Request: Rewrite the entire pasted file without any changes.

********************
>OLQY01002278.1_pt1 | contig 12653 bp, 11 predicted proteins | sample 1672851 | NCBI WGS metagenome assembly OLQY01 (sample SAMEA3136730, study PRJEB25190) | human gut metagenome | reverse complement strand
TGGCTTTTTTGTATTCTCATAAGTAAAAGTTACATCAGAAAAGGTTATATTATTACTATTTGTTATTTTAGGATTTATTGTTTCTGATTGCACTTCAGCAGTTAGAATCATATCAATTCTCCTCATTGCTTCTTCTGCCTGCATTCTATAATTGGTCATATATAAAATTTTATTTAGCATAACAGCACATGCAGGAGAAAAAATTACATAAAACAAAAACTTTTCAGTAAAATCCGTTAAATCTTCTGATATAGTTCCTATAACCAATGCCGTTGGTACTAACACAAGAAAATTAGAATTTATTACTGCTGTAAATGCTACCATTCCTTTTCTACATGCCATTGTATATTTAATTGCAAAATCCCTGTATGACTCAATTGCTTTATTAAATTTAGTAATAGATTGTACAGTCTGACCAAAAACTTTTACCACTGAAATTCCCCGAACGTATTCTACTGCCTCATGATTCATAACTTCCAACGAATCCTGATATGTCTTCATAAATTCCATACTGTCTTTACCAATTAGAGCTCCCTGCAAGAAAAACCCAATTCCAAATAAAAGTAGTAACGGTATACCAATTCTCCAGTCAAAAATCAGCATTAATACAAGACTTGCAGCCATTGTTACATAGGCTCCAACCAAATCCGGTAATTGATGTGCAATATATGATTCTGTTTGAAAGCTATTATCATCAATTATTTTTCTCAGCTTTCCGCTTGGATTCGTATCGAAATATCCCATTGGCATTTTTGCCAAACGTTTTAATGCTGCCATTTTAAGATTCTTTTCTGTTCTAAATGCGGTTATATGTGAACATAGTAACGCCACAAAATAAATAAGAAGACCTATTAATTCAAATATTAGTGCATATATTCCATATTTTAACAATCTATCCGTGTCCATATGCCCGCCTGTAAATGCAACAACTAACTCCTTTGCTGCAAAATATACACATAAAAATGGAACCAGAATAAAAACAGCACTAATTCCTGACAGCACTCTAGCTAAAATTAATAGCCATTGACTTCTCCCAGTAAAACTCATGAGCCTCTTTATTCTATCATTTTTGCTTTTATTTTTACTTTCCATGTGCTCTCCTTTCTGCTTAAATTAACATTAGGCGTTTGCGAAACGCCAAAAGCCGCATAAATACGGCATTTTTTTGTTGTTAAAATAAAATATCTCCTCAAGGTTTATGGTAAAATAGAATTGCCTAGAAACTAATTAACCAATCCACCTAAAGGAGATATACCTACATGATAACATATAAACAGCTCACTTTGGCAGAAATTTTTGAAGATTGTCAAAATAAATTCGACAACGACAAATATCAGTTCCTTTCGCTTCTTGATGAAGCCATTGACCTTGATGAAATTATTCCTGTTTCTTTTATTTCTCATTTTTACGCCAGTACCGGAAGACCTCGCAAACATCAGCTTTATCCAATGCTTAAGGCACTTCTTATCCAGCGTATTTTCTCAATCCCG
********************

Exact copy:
>OLQY01002278.1_pt1 | contig 12653 bp, 11 predicted proteins | sample 1672851 | NCBI WGS metagenome assembly OLQY01 (sample SAMEA3136730, study PRJEB25190) | human gut metagenome | reverse complement strand
TGGCTTTTTTGTATTCTCATAAGTAAAAGTTACATCAGAAAAGGTTATATTATTACTATTTGTTATTTTAGGATTTATTGTTTCTGATTGCACTTCAGCAGTTAGAATCATATCAATTCTCCTCATTGCTTCTTCTGCCTGCATTCTATAATTGGTCATATATAAAATTTTATTTAGCATAACAGCACATGCAGGAGAAAAAATTACATAAAACAAAAACTTTTCAGTAAAATCCGTTAAATCTTCTGATATAGTTCCTATAACCAATGCCGTTGGTACTAACACAAGAAAATTAGAATTTATTACTGCTGTAAATGCTACCATTCCTTTTCTACATGCCATTGTATATTTAATTGCAAAATCCCTGTATGACTCAATTGCTTTATTAAATTTAGTAATAGATTGTACAGTCTGACCAAAAACTTTTACCACTGAAATTCCCCGAACGTATTCTACTGCCTCATGATTCATAACTTCCAACGAATCCTGATATGTCTTCATAAATTCCATACTGTCTTTACCAATTAGAGCTCCCTGCAAGAAAAACCCAATTCCAAATAAAAGTAGTAACGGTATACCAATTCTCCAGTCAAAAATCAGCATTAATACAAGACTTGCAGCCATTGTTACATAGGCTCCAACCAAATCCGGTAATTGATGTGCAATATATGATTCTGTTTGAAAGCTATTATCATCAATTATTTTTCTCAGCTTTCCGCTTGGATTCGTATCGAAATATCCCATTGGCATTTTTGCCAAACGTTTTAATGCTGCCATTTTAAGATTCTTTTCTGTTCTAAATGCGGTTATATGTGAACATAGTAACGCCACAAAATAAATAAGAAGACCTATTAATTCAAATATTAGTGCATATATTCCATATTTTAACAATCTATCCGTGTCCATATGCCCGCCTGTAAATGCAACAACTAACTCCTTTGCTGCAAAATATACACATAAAAATGGAACCAGAATAAAAACAGCACTAATTCCTGACAGCACTCTAGCTAAAATTAATAGCCATTGACTTCTCCCAGTAAAACTCATGAGCCTCTTTATTCTATCATTTTTGCTTTTATTTTTACTTTCCATGTGCTCTCCTTTCTGCTTAAATTAACATTAGGCGTTTGCGAAACGCCAAAAGCCGCATAAATACGGCATTTTTTTGTTGTTAAAATAAAATATCTCCTCAAGGTTTATGGTAAAATAGAATTGCCTAGAAACTAATTAACCAATCCACCTAAAGGAGATATACCTACATGATAACATATAAACAGCTCACTTTGGCAGAAATTTTTGAAGATTGTCAAAATAAATTCGACAACGACAAATATCAGTTCCTTTCGCTTCTTGATGAAGCCATTGACCTTGATGAAATTATTCCTGTTTCTTTTATTTCTCATTTTTACGCCAGTACCGGAAGACCTCGCAAACATCAGCTTTATCCAATGCTTAAGGCACTTCTTATCCAGCGTATTTTCTCAATCCCG